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Definition of the Relevant Market according to the Technology Transfer Block Exemption Regulation 772/2004

Skorupska, Ela (2006)
Department of Law
Abstract
Innovation may be described as the new religion of the 21st Century. The acceleration of technical change and innovation has created a new competitive dynamism, which poses a challenge to the present competition policy. This competitive dynamism is particularly apparent in those markets that are referred to as constituting the ''new economy''. These markets are characterised by high intensity of R&amp&semicD, rapid innovation, intense competition based more on product development than on price and by the fact that the critical asset for competitive success often is intellectual property. Licensing of technology contributes to economic development by disseminating innovations and by encouraging new entry. This leads to a more efficient... (More)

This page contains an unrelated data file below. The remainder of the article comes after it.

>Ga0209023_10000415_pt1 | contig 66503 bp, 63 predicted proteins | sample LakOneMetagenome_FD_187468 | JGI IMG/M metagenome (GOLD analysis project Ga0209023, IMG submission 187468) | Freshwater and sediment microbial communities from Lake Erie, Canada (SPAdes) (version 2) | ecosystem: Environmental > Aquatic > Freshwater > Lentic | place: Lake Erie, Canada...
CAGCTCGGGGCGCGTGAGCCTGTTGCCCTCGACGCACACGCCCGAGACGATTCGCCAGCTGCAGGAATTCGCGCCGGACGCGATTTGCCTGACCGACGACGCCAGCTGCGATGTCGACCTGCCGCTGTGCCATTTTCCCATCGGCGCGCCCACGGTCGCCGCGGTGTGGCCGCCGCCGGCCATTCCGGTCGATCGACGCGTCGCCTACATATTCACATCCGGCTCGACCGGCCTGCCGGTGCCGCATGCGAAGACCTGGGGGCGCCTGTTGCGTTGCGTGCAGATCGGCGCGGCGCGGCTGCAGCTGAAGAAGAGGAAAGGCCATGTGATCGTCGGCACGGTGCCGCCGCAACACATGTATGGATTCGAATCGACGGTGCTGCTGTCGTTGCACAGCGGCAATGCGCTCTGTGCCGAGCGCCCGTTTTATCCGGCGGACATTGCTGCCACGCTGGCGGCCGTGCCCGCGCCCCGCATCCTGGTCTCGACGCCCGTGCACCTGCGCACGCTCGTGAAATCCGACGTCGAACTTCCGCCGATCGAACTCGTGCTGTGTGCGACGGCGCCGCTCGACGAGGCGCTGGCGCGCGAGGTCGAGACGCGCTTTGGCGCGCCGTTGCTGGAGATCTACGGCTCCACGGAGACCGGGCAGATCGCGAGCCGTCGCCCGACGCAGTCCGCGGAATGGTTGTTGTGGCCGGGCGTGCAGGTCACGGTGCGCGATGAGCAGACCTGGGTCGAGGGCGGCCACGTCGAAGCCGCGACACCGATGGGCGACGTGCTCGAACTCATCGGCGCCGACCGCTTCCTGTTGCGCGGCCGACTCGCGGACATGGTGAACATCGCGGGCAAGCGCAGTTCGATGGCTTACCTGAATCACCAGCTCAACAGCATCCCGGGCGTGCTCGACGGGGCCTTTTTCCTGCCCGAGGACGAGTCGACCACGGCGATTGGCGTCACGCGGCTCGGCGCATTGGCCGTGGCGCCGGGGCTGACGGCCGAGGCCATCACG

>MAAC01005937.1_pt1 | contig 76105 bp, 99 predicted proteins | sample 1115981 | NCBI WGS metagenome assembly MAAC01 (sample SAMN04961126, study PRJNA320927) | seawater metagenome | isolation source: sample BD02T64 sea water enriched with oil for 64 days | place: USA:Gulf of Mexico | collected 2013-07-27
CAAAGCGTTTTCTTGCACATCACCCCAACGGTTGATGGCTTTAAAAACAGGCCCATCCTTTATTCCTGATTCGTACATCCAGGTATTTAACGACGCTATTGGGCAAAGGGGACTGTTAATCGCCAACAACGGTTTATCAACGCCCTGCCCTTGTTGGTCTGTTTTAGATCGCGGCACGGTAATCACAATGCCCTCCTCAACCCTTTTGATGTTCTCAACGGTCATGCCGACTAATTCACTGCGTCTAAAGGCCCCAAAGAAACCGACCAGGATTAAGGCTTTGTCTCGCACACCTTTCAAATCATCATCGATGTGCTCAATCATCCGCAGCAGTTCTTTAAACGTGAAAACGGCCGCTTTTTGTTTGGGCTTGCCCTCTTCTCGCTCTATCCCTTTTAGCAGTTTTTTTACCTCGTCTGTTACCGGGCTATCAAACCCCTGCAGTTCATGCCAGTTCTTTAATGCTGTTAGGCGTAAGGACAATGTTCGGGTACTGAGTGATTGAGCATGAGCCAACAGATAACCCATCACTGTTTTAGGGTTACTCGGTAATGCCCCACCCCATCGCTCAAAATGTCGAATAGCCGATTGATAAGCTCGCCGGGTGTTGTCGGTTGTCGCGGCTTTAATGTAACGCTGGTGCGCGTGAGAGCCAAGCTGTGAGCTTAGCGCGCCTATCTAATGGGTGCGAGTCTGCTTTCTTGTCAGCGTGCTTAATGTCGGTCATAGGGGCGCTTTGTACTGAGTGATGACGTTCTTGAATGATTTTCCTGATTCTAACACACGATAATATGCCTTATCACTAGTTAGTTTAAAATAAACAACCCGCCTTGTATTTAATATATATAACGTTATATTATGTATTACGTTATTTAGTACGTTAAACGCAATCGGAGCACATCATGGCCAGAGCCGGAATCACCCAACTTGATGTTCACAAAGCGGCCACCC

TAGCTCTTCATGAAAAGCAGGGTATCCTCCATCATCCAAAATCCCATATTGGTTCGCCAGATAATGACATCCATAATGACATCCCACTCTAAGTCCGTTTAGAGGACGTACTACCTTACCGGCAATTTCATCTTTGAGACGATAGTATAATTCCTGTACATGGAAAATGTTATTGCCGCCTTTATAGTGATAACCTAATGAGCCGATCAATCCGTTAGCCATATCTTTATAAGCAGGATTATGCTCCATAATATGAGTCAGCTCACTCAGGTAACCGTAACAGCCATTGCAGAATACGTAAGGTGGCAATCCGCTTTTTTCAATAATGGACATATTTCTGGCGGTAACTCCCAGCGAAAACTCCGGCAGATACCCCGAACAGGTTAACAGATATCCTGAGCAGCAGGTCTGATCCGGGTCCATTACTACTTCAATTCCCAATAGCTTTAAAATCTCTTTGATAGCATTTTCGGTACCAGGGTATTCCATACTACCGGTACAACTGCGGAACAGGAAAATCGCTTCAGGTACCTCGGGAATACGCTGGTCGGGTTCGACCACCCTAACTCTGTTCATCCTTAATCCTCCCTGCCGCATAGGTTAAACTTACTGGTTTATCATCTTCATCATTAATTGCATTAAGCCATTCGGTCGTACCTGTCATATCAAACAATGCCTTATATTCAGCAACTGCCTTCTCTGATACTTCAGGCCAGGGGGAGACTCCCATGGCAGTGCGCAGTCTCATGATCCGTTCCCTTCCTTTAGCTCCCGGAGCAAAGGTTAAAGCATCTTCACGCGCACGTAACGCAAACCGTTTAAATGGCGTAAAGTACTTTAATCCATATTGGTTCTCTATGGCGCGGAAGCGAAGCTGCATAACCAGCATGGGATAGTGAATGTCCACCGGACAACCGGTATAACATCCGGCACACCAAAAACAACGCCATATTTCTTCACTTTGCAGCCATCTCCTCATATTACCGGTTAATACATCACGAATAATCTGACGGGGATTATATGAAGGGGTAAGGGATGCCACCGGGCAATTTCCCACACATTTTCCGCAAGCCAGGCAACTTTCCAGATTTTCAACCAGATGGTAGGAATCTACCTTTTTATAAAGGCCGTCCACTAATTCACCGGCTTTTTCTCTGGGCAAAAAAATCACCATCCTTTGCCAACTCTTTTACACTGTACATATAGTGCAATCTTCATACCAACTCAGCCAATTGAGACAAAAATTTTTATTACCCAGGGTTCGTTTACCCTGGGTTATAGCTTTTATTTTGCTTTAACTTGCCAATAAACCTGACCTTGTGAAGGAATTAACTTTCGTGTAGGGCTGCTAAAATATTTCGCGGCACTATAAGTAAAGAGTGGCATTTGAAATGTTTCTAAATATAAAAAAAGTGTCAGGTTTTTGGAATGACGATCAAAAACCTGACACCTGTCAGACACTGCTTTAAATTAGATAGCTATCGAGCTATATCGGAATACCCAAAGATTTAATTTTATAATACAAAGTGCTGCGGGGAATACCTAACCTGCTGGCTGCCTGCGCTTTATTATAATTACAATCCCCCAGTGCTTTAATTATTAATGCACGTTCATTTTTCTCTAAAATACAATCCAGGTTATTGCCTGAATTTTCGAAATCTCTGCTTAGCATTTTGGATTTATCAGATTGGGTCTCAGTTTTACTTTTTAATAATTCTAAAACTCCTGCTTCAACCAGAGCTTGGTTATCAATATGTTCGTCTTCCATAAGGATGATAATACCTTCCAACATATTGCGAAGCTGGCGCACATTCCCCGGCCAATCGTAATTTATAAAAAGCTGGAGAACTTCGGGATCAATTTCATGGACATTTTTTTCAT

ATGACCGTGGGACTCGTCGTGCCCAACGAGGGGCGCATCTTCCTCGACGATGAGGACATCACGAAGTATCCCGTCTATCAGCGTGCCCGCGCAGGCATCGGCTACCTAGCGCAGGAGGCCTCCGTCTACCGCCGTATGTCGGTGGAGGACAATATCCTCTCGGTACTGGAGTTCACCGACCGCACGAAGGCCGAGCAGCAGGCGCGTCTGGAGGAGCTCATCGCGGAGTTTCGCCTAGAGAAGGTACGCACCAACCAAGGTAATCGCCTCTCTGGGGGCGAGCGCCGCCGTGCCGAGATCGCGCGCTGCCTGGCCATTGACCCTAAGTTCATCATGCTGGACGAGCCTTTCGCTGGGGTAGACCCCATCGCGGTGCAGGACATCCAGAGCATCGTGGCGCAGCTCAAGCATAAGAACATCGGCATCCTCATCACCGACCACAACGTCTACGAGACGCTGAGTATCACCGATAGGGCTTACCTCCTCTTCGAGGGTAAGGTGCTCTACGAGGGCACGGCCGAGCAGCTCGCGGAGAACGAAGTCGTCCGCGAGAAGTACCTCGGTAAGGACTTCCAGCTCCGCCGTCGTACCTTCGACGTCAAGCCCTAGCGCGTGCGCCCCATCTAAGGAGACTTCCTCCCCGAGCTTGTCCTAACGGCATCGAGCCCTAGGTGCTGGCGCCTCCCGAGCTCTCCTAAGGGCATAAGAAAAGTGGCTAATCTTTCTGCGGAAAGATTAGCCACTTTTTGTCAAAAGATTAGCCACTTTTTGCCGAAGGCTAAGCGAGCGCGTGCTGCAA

Innovation may be described as the new religion of the 21st Century. The acceleration of technical change and innovation has created a new competitive dynamism, which poses a challenge to the present competition policy. This competitive dynamism is particularly apparent in those markets that are referred to as constituting the ''new economy''. These markets are characterised by high intensity of R&amp&semicD, rapid innovation, intense competition based more on product development than on price and by the fact that the critical asset for competitive success often is intellectual property. Licensing of technology contributes to economic development by disseminating innovations and by encouraging new entry. This leads to a more efficient exploitation of intellectual property. Thus, to facilitate the dissemination of knowledge and to maximise the benefit of innovation, the European Commission adopted, as part of an ongoing programme of modernisation of EU competition law, a new Technology Transfer Block Exemption Regulation in 2004. This block exemption adopts a more economical approach than the technology transfer block exemption it replaced. While the benefits of technology licensing are acknowledged in its preamble, the question to be asked here is to what extent these benefits are achieved. The definition of the relevant market is a key concept in the application of European competition law. In European competition law a structure of analysis has evolved that begins with a relevant market definition, and then proceeds to the assessment of market power. After these two elements have been assessed focus is put on the anti-competitive behaviour and its consequences. This structural analysis can lead to errors in any case application but is particularly prone to error in dynamically competitive markets. Definition of the relevant market should merely be an intermediate step. A step that can only be a useful tool to aid the competitive assessment if it is conducted on a basis that is consistent with the aims of competition law. The Technology Transfer Block Exemption Regulation has been welcomed by the industry. However, it has also received criticism. Firstly, to define a relevant market is a complex endeavour which is further complicated when dealing with dynamically complex markets. The complexity of this endeavour is not eased by the Guidelines that accompany the Technology Transfer Block Exemption Regulation. These play an increasingly important role in the application of competition law as a consequence of the decentralisation of enforcement through self-assessment. They are an important tool for antitrust counsellors, national courts and competition authorities. The Guidelines lack clarity in a number of areas. This in turn creates uncertainty for business, coupled with the risk of a fragmented application at the national level. Secondly, the safe harbour that the block exemption offers is only available to parties that have a market share below the level set by the market share ceilings. In dynamic markets, these ceilings are easily and quickly reached. The result is that small innovative start-up companies, which lack large resources and are less familiar with competition law principles, are often put at a disadvantage. The disadvantage affects those companies that are arguably those that are vulnerable and in most need of the potential benefit of the Technology Transfer Block Exemption Regulation. Furthermore, the Technology Transfer Block Exemption Regulation introduces the concept of innovation markets. In light of the concept's debated usefulness, the European Commission has treaded lightly and carefully. The result of the European Commission's caution is an unclear application of the concept with the effect of further complicating the already complex Regulation. (Less)